State Archives and Records NSW are developing a new exhibition that deals with NSW gaol photographic description books created between c1870 and 1930. It will present case studies of incarcerated men, women and children and explore the stories, experiences and broader social and legal contexts that led to their imprisonment.

In 1871, photographic portraiture was introduced by the NSW Government to record the identity of those who were incarcerated in the State’s gaols. By 1930, more than 46,000 portraits had been produced, alongside the personal details, crimes, sentences and in some cases, aliases, of offenders. As image and information combine, the circumstances, choices made, and actions taken by individuals that led to their incarceration start to unfold.

The exhibition seeks to illuminate stories that are not well known—those that have been forgotten in the passage of time. There is a sense of the ‘ordinary’ in many of the offenders. However, as their cases unravel it becomes clear that each story is unique, and some, are extraordinary.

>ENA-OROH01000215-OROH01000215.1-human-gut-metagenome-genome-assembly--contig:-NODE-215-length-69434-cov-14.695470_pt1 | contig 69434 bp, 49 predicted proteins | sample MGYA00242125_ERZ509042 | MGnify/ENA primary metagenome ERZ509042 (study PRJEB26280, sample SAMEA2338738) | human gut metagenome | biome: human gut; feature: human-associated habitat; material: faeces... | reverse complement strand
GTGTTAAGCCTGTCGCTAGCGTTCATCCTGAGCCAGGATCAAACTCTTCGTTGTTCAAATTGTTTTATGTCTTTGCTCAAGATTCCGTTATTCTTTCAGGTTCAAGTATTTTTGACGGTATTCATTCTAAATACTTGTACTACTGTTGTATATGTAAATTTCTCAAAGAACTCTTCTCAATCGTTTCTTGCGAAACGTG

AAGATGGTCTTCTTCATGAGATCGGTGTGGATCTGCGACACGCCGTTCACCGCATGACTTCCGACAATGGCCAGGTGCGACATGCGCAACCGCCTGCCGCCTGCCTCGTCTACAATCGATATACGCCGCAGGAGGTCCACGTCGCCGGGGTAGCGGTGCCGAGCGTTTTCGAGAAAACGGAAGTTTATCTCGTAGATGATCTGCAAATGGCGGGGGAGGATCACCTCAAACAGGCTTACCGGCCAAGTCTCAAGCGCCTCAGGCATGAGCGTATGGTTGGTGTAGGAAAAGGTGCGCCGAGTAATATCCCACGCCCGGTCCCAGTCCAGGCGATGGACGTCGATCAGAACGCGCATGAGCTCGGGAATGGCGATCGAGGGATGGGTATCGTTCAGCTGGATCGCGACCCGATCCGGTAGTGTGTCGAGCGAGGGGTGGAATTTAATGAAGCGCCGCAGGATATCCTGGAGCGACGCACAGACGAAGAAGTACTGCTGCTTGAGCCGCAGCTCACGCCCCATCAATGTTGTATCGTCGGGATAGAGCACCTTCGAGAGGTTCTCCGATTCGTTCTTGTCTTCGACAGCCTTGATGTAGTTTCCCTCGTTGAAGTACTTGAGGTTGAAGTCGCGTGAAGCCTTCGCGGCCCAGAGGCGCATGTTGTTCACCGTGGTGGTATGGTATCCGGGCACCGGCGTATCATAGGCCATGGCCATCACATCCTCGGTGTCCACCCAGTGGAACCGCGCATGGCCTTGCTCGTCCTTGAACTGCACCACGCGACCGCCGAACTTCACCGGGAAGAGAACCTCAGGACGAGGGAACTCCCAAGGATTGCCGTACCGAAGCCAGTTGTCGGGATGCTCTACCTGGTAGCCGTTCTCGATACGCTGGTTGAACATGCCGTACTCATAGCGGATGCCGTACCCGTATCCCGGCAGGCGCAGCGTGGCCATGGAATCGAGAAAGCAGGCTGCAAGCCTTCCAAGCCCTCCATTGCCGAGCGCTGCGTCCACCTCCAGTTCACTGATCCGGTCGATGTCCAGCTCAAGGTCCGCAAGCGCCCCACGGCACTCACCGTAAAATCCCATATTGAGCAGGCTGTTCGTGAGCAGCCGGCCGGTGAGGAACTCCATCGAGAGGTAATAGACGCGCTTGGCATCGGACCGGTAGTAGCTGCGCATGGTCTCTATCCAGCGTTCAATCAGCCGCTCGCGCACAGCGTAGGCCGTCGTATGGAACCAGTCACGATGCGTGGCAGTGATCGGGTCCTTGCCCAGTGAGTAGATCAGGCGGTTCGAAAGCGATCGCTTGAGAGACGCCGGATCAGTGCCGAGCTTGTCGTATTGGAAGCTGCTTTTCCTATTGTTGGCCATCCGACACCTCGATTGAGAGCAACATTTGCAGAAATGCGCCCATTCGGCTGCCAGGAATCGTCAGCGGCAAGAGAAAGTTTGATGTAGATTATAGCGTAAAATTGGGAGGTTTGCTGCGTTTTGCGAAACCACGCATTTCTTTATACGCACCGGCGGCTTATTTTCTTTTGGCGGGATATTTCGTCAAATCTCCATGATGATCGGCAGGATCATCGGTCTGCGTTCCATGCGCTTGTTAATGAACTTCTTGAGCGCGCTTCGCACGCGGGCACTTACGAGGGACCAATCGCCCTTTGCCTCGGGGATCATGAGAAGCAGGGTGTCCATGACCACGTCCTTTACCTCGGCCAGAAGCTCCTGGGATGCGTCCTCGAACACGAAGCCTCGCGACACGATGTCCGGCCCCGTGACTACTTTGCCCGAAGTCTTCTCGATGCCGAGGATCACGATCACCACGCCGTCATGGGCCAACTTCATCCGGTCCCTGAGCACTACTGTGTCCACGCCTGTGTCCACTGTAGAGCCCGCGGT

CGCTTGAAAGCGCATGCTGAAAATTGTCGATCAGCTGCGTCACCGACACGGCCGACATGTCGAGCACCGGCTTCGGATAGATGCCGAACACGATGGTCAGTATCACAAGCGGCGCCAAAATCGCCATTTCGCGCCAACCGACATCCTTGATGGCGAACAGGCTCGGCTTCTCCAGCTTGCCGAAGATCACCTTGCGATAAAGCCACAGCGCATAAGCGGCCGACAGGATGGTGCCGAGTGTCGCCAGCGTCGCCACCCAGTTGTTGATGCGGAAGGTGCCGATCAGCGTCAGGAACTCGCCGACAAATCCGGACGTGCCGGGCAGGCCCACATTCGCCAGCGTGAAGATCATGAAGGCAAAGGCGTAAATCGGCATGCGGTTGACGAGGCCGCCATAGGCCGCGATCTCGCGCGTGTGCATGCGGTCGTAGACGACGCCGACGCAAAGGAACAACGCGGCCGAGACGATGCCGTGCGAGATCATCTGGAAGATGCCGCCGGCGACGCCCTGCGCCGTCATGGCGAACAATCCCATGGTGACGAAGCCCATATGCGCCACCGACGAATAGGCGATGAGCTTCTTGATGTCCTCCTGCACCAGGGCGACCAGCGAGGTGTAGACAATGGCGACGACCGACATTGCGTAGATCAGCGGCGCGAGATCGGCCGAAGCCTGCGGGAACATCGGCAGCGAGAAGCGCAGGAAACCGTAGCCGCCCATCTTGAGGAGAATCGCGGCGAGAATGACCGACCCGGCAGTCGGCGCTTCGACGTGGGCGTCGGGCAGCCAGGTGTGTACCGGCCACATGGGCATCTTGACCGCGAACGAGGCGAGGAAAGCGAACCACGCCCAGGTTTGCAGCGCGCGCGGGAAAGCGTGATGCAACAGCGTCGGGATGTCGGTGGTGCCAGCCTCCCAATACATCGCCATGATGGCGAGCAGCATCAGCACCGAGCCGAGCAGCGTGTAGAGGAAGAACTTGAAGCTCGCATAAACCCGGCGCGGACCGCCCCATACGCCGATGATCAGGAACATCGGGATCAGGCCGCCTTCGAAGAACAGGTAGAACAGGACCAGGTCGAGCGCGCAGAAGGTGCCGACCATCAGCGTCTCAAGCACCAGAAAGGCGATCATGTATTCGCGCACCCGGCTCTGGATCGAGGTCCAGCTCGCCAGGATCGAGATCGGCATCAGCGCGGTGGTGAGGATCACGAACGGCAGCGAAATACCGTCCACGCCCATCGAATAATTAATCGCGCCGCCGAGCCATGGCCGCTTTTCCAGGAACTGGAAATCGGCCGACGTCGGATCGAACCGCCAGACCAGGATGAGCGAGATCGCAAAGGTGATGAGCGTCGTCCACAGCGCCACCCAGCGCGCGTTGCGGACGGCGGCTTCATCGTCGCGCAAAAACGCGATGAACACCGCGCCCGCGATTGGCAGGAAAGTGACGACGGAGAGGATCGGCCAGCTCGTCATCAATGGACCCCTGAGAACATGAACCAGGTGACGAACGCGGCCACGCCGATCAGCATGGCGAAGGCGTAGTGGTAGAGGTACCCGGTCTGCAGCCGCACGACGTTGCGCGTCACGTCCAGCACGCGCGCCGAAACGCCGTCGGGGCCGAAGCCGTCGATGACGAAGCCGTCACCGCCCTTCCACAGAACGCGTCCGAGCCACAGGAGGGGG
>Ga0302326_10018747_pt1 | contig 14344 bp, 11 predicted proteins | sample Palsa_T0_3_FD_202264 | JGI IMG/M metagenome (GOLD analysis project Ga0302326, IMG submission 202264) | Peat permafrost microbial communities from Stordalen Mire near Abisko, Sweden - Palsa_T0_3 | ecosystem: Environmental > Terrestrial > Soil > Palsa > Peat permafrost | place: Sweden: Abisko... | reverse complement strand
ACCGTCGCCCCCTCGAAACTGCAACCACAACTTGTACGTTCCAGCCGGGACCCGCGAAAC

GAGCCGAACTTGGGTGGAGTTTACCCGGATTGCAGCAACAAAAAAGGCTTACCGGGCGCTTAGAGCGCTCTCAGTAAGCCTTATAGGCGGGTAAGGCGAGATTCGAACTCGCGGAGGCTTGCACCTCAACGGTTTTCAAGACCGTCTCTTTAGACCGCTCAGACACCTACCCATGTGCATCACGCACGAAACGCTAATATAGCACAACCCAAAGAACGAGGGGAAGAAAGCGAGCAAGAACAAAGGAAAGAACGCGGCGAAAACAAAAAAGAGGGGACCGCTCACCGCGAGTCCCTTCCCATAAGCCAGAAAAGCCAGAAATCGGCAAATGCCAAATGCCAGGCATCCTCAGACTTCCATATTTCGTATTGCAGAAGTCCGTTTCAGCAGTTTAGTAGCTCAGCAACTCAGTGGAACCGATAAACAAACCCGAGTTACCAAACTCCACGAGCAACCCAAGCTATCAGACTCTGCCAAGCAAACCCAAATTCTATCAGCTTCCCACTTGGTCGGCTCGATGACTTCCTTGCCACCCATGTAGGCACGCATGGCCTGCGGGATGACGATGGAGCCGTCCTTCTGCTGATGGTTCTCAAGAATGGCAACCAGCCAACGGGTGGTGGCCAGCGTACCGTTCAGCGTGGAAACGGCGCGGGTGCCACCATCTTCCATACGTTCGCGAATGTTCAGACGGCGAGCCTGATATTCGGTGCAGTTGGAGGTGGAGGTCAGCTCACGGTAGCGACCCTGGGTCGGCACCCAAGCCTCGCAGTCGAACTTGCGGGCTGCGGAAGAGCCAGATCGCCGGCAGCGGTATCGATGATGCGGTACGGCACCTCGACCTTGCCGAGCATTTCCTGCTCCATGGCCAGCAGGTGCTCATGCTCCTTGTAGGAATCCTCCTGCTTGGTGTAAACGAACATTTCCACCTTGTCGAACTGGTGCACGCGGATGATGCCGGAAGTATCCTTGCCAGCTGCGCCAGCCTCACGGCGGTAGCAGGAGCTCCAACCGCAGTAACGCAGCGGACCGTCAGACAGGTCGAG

The 46,000 inmate records have now been digitised by State Archives NSW – part of a process of conserving archives and making this significant collection of material more accessible to historians, researchers, family historians and the general public. While the exhibition can only present a small selection of cases from the gaol photographic description books, it will hint at the wealth of material on offer and the potential it has for understanding, interpreting and contributing new perspectives to NSW histories

The exhibition will launch in September 2017. Stay tuned for further announcements!

In the meantime, you can read more and start searching the digitised archive at the links below.

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